Traveler Import Cars Case
1. What problems existed at Traveler Import Cars? What are the symptoms?
Randy and Beryl, a married couple, created Traveler Import Cars, a car dealership that begin its operation by selling a brand of Japanese cars. Randy worked for many years in the car dealerships as a partner of Capital Imports, a car dealership that sells expensive European automobiles. Beryl was an MBA graduate with professional experience on car dealership as a consultant. Together they created Traveler Import and they incorporated some employees from Capital imports, including mechanics, salesman and Stuart Graham, who became general manager of the company.
Founders viewed their dealership as a family. They believed that creating a democratic environment will allow all employees to be involved in decision making and to feel important in the dealership. For this reason they decided to create a quality circle, where 5 non-supervisory employees could bring insights and opinions during monthly meetings with the managers. This managerial strategy was successful while the dealership remained small. The company’s growth started with the acquisition of a car leasing company, and later with the acquisition of another car leadership that sold another make of Japanese cars and an expensive European make. While Randy elected to spend most of his time in the car leasing company, Beryl became chief operating officer for the new car dealership.
Problems began for Beryl as these new dealership had a lot of previous problems so it demanded a lot of time from her. Her work load was excessive. At the same time Beryl felt that managers and supervisors at Traveler Imports, with five years of experience at Traveler Import Cars, were not performing as what it should be expected. Decisions taken by managers were not being implemented by lower level employees such as mechanics and salesman. Further employees were coming to work late and taking excessive lunch breaks. As a solution Beryl hired two new managers but problems remained almost the same.
Despite Beryl’s intention to create a family-kind company it has not been useful to maintain managers and employees highly motivated. Absenteeism and reluctance to follow orders are signals of low motivation. From what it could be read on the article it seems that there was a lack of motivator factors at Traveler’s dealership that could promote effort and satisfaction on employees. Physiological, safe and security needs were covered by company’s incentives but they were not enforcing employees to reach higher levels of personal satisfaction.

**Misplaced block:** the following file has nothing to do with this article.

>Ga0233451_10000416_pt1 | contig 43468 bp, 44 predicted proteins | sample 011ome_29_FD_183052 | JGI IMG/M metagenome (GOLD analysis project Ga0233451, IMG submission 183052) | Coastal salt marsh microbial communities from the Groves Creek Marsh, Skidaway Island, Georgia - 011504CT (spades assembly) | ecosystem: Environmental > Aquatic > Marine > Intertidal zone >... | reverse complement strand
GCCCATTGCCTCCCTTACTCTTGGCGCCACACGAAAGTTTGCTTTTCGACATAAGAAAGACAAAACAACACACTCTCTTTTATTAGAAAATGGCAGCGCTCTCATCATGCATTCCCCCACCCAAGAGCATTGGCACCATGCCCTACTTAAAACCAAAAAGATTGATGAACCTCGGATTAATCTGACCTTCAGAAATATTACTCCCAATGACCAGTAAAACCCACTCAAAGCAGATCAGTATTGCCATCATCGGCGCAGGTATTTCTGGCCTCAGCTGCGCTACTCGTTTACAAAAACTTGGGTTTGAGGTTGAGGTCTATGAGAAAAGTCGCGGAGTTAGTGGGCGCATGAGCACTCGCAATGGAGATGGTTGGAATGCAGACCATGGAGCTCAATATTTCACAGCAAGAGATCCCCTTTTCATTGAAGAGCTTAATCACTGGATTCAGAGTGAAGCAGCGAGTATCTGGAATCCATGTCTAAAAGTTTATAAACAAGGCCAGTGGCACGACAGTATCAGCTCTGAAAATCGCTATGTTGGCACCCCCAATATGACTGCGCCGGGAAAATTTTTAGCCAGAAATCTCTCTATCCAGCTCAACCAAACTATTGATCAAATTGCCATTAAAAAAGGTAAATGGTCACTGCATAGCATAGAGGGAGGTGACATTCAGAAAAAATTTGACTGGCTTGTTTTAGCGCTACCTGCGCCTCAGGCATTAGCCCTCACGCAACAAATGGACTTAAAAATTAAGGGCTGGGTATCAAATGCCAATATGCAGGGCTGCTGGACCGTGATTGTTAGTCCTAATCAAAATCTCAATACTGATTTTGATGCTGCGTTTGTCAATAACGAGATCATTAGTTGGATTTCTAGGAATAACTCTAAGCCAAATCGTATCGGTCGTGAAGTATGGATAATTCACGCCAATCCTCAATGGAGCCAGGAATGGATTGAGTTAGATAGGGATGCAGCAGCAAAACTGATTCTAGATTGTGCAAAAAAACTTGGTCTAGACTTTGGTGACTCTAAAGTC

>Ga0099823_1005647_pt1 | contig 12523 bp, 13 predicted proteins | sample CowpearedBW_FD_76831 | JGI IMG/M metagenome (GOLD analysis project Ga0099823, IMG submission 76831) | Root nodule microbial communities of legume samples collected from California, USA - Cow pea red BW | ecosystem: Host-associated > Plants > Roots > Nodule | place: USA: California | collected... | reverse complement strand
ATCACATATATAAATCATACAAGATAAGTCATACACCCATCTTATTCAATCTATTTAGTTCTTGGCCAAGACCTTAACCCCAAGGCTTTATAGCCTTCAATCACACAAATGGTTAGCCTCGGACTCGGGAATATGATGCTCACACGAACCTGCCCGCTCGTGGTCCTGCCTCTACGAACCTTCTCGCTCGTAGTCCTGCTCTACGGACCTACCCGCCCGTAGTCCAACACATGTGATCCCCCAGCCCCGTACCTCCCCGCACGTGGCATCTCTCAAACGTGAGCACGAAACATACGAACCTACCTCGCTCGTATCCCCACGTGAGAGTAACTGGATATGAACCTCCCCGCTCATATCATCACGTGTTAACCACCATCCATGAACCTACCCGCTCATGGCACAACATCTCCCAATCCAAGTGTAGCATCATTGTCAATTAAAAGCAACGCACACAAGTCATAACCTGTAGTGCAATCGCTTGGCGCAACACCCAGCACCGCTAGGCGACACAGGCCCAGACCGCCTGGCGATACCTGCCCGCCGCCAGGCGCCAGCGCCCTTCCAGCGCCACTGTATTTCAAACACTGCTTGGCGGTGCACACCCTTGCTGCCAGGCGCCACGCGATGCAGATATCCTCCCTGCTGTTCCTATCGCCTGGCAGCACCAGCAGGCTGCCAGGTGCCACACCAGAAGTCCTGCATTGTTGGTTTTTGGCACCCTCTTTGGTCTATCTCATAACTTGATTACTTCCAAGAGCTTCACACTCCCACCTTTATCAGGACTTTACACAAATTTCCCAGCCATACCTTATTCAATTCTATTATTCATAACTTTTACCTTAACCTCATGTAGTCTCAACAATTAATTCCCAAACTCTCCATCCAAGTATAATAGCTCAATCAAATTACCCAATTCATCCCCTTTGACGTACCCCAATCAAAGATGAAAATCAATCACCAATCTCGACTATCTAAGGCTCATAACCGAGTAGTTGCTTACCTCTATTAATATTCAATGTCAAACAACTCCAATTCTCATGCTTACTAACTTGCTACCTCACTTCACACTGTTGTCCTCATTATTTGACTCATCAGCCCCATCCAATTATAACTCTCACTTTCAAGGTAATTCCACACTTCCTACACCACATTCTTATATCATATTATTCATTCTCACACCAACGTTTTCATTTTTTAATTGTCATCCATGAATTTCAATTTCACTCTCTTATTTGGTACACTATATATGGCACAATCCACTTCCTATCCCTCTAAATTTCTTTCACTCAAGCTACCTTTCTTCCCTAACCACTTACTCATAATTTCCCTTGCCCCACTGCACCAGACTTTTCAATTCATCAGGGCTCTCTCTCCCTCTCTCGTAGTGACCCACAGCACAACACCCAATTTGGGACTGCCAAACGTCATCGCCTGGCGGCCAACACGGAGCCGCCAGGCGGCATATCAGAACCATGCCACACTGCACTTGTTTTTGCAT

Bery’ls hired a private consultant that could help to straighten out the quality circle. The consultant, J.P. Muzak refused to work only on the quality circle unless he was permitted to conduct a thorough need analysis for the company. Some of the problems found are the following:
Goals.- Company’s lack of philosophy for setting goals. No connection between manager’s and subordinate’s goals. As a consequence motivation of both managers and employees was very low. Need for achievement could not be created if employees don’t have a clear idea of what are the main objectives of the organization and how these objectives are related to their needs of personal achievement.
Organizational structure.- Some subordinates were reporting to more than one superior, in some cases they were reporting to three different superiors. A lack of a clear structure generates that managers don’t have power of making decisions and this could provoke that managers and supervisors lose motivation. In the same way a poor organizational structure will affect motivation on employees as they might feel that their work and duties at the organization are not valued as they might expect. Finally it seems that at the top of the organization there are no major problems compared to what is occurring on the low levels, and this could be seen with operational...
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